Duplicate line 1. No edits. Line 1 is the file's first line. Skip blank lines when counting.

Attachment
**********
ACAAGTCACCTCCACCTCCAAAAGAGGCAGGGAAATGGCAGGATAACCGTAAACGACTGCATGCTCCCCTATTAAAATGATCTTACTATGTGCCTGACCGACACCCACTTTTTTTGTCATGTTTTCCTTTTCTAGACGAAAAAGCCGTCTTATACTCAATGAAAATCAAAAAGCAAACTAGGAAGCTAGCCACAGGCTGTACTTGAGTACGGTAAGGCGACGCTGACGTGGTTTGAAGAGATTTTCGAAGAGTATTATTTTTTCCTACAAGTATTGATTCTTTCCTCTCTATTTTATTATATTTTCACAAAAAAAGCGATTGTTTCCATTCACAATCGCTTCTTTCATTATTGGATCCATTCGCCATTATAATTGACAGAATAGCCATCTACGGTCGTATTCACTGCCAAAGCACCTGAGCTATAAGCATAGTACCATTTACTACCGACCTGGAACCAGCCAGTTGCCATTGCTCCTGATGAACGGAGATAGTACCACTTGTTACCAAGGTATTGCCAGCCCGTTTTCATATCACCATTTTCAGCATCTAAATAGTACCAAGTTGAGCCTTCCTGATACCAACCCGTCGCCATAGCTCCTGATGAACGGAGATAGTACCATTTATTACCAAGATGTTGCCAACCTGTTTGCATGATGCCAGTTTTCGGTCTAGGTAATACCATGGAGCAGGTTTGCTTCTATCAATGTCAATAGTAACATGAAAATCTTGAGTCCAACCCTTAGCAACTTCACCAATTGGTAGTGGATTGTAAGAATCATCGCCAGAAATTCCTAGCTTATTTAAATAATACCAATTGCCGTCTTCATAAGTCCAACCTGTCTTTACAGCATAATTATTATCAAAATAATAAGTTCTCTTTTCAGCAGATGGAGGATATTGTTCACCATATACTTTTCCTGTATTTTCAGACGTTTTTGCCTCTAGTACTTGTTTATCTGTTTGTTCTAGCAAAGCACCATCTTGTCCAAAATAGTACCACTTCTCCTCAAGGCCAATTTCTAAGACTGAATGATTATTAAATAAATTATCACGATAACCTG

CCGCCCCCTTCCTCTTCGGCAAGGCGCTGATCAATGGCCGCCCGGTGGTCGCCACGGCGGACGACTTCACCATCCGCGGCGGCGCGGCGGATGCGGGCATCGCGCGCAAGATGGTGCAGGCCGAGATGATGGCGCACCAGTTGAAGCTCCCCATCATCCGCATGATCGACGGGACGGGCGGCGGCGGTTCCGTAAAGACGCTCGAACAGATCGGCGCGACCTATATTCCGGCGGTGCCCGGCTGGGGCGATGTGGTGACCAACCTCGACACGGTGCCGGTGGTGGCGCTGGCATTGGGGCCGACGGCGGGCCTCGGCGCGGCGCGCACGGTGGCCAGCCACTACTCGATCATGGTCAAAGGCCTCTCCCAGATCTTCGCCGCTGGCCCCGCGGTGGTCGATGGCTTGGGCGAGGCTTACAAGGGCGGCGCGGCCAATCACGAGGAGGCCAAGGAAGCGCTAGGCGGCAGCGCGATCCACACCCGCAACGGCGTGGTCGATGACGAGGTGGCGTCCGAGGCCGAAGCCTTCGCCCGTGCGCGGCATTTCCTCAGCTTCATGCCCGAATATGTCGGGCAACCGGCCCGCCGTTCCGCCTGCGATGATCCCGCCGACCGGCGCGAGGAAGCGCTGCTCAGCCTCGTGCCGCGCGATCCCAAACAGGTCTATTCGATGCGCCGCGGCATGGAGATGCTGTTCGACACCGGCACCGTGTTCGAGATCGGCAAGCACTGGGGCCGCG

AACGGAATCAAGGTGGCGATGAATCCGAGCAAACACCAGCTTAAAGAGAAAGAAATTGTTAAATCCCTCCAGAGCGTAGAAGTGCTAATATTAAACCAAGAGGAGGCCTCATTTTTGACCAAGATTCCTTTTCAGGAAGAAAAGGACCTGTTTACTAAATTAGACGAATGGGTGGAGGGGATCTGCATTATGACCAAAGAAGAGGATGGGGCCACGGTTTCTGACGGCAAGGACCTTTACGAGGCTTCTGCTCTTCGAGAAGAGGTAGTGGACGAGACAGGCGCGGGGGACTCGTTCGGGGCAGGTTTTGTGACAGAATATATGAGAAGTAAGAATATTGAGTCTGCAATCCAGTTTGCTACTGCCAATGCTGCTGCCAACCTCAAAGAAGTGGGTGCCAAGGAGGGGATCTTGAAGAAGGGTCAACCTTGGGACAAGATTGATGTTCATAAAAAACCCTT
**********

ACAAGTCACCTCCACCTCCAAAAGAGGCAGGGAAATGGCAGGATAACCGTAAACGACTGCATGCTCCCCTATTAAAATGATCTTACTATGTGCCTGACCGACACCCACTTTTTTTGTCATGTTTTCCTTTTCTAGACGAAAAAGCCGTCTTATACTCAATGAAAATCAAAAAGCAAACTAGGAAGCTAGCCACAGGCTGTACTTGAGTACGGTAAGGCGACGCTGACGTGGTTTGAAGAGATTTTCGAAGAGTATTATTTTTTCCTACAAGTATTGATTCTTTCCTCTCTATTTTATTATATTTTCACAAAAAAAGCGATTGTTTCCATTCACAATCGCTTCTTTCATTATTGGATCCATTCGCCATTATAATTGACAGAATAGCCATCTACGGTCGTATTCACTGCCAAAGCACCTGAGCTATAAGCATAGTACCATTTACTACCGACCTGGAACCAGCCAGTTGCCATTGCTCCTGATGAACGGAGATAGTACCACTTGTTACCAAGGTATTGCCAGCCCGTTTTCATATCACCATTTTCAGCATCTAAATAGTACCAAGTTGAGCCTTCCTGATACCAACCCGTCGCCATAGCTCCTGATGAACGGAGATAGTACCATTTATTACCAAGATGTTGCCAACCTGTTTGCATGATGCCAGTTTTCGGTCTAGGTAATACCATGGAGCAGGTTTGCTTCTATCAATGTCAATAGTAACATGAAAATCTTGAGTCCAACCCTTAGCAACTTCACCAATTGGTAGTGGATTGTAAGAATCATCGCCAGAAATTCCTAGCTTATTTAAATAATACCAATTGCCGTCTTCATAAGTCCAACCTGTCTTTACAGCATAATTATTATCAAAATAATAAGTTCTCTTTTCAGCAGATGGAGGATATTGTTCACCATATACTTTTCCTGTATTTTCAGACGTTTTTGCCTCTAGTACTTGTTTATCTGTTTGTTCTAGCAAAGCACCATCTTGTCCAAAATAGTACCACTTCTCCTCAAGGCCAATTTCTAAGACTGAATGATTATTAAATAAATTATCACGATAACCTG